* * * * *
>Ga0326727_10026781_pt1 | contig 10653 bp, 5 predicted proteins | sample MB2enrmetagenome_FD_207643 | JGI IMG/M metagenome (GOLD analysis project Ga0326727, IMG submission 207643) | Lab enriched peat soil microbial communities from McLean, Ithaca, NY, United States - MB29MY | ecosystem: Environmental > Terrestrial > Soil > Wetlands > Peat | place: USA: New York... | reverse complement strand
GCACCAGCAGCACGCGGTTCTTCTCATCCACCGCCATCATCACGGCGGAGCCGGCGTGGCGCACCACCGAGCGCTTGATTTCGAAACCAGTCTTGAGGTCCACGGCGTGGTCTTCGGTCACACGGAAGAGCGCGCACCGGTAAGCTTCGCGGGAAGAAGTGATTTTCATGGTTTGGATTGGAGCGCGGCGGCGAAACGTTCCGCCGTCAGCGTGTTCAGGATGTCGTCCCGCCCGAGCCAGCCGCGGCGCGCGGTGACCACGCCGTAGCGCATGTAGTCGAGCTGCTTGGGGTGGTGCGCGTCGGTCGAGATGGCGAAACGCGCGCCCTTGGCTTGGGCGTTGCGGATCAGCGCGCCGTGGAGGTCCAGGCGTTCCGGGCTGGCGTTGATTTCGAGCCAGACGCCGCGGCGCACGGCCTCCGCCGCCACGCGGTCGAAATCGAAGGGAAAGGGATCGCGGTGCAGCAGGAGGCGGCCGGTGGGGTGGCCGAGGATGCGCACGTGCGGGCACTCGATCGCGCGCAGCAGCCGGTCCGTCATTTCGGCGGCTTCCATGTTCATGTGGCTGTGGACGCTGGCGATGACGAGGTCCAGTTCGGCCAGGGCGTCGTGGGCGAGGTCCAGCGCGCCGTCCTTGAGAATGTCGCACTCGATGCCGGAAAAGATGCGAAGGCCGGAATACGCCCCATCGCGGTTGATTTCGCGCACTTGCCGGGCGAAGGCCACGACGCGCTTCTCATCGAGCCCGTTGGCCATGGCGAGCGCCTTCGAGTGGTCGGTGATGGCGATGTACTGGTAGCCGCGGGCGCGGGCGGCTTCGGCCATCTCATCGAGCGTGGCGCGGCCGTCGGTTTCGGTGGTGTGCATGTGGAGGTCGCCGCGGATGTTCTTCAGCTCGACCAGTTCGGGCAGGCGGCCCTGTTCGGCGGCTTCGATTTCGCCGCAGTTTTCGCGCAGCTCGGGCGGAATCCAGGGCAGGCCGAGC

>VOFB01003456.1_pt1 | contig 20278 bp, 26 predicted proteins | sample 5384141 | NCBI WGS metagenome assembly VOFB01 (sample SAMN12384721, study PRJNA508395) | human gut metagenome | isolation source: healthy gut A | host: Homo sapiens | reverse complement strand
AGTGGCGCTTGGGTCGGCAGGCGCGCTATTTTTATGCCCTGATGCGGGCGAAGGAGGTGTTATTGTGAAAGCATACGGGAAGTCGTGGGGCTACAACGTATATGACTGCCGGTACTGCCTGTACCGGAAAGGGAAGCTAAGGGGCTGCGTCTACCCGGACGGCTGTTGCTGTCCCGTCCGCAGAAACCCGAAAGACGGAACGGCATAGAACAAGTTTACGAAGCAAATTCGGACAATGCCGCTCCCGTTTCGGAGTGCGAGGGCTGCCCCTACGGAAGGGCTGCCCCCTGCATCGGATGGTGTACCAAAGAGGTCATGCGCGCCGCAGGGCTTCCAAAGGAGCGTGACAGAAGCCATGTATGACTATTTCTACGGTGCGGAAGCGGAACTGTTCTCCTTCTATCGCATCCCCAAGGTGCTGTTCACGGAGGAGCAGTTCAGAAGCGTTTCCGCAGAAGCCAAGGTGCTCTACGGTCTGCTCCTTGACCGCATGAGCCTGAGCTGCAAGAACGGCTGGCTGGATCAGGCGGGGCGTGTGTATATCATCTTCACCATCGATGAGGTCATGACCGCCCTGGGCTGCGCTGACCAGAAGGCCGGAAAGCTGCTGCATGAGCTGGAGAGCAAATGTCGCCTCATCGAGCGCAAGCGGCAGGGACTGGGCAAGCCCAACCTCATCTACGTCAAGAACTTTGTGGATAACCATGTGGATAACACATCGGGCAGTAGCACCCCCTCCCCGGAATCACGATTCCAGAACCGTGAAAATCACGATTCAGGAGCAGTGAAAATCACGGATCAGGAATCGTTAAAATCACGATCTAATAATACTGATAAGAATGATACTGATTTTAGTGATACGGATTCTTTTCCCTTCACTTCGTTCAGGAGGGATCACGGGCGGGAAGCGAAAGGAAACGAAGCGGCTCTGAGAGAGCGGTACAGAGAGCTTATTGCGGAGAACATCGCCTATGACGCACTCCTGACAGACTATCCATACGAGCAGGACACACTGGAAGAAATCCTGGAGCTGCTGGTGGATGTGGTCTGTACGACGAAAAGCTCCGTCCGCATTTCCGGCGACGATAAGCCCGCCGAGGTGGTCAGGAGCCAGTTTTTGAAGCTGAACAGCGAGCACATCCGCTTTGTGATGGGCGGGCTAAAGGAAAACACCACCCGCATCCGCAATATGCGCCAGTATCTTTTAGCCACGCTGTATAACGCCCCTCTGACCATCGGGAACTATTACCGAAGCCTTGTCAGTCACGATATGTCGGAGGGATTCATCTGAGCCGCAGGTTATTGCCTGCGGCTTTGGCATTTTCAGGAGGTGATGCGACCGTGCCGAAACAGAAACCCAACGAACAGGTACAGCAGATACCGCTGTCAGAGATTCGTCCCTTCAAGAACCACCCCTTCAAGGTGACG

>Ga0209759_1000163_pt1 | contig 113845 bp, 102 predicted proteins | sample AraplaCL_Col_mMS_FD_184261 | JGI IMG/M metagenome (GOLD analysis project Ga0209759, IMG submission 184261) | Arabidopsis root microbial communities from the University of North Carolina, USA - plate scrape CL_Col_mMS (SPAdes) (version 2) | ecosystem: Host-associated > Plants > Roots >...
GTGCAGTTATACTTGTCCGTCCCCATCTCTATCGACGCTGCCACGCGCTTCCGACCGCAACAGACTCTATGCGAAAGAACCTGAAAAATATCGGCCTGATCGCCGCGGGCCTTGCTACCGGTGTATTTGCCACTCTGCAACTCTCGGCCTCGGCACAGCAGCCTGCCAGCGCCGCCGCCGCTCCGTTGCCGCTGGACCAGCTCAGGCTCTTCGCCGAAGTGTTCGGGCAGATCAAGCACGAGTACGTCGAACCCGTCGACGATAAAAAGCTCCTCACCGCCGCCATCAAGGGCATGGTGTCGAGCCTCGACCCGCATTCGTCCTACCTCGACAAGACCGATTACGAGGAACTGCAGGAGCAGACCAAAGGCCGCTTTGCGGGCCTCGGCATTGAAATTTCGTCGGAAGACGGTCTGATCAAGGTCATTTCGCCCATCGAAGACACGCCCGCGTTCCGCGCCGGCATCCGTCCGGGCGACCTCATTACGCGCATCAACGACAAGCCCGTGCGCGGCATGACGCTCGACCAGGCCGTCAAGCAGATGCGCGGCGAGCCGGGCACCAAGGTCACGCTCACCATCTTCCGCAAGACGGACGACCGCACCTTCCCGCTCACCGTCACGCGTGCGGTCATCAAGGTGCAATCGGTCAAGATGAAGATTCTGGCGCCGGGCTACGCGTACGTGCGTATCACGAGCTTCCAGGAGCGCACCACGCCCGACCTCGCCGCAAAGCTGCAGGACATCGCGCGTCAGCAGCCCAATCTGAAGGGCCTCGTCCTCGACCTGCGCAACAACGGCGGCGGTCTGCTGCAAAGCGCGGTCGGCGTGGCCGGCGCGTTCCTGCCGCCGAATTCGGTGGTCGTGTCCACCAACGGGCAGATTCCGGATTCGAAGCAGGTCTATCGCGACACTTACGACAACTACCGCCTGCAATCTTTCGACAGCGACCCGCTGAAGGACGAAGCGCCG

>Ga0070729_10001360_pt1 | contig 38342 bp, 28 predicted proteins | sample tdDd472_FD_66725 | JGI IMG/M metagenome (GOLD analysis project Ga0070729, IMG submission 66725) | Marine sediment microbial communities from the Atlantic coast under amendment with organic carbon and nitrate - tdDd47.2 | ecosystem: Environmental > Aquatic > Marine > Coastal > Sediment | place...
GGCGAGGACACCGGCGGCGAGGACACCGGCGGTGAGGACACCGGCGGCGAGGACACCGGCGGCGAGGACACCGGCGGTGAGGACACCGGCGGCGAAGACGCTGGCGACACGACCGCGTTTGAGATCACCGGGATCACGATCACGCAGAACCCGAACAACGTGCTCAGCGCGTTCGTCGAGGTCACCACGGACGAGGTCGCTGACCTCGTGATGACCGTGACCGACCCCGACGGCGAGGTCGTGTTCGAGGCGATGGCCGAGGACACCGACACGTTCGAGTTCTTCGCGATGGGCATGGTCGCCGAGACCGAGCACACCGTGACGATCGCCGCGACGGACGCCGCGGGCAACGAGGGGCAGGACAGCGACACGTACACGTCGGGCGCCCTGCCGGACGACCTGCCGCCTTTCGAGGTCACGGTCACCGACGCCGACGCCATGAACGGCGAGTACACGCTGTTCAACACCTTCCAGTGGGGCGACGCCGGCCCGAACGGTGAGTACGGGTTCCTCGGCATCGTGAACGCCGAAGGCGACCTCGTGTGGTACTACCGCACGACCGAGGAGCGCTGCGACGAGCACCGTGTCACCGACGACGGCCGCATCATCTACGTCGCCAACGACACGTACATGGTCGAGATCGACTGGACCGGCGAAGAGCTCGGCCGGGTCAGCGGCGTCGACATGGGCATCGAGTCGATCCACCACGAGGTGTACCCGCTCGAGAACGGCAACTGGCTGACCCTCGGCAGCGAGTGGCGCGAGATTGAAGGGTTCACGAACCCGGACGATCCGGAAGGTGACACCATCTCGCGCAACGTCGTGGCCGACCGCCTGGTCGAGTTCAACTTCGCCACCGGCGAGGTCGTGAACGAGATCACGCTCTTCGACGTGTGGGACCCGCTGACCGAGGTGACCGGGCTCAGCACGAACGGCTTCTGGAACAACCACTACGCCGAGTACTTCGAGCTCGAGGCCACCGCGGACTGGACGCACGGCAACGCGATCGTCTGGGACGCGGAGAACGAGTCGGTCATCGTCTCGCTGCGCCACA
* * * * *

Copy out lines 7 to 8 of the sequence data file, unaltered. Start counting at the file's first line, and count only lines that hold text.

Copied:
>Ga0070729_10001360_pt1 | contig 38342 bp, 28 predicted proteins | sample tdDd472_FD_66725 | JGI IMG/M metagenome (GOLD analysis project Ga0070729, IMG submission 66725) | Marine sediment microbial communities from the Atlantic coast under amendment with organic carbon and nitrate - tdDd47.2 | ecosystem: Environmental > Aquatic > Marine > Coastal > Sediment | place...
GGCGAGGACACCGGCGGCGAGGACACCGGCGGTGAGGACACCGGCGGCGAGGACACCGGCGGCGAGGACACCGGCGGTGAGGACACCGGCGGCGAAGACGCTGGCGACACGACCGCGTTTGAGATCACCGGGATCACGATCACGCAGAACCCGAACAACGTGCTCAGCGCGTTCGTCGAGGTCACCACGGACGAGGTCGCTGACCTCGTGATGACCGTGACCGACCCCGACGGCGAGGTCGTGTTCGAGGCGATGGCCGAGGACACCGACACGTTCGAGTTCTTCGCGATGGGCATGGTCGCCGAGACCGAGCACACCGTGACGATCGCCGCGACGGACGCCGCGGGCAACGAGGGGCAGGACAGCGACACGTACACGTCGGGCGCCCTGCCGGACGACCTGCCGCCTTTCGAGGTCACGGTCACCGACGCCGACGCCATGAACGGCGAGTACACGCTGTTCAACACCTTCCAGTGGGGCGACGCCGGCCCGAACGGTGAGTACGGGTTCCTCGGCATCGTGAACGCCGAAGGCGACCTCGTGTGGTACTACCGCACGACCGAGGAGCGCTGCGACGAGCACCGTGTCACCGACGACGGCCGCATCATCTACGTCGCCAACGACACGTACATGGTCGAGATCGACTGGACCGGCGAAGAGCTCGGCCGGGTCAGCGGCGTCGACATGGGCATCGAGTCGATCCACCACGAGGTGTACCCGCTCGAGAACGGCAACTGGCTGACCCTCGGCAGCGAGTGGCGCGAGATTGAAGGGTTCACGAACCCGGACGATCCGGAAGGTGACACCATCTCGCGCAACGTCGTGGCCGACCGCCTGGTCGAGTTCAACTTCGCCACCGGCGAGGTCGTGAACGAGATCACGCTCTTCGACGTGTGGGACCCGCTGACCGAGGTGACCGGGCTCAGCACGAACGGCTTCTGGAACAACCACTACGCCGAGTACTTCGAGCTCGAGGCCACCGCGGACTGGACGCACGGCAACGCGATCGTCTGGGACGCGGAGAACGAGTCGGTCATCGTCTCGCTGCGCCACA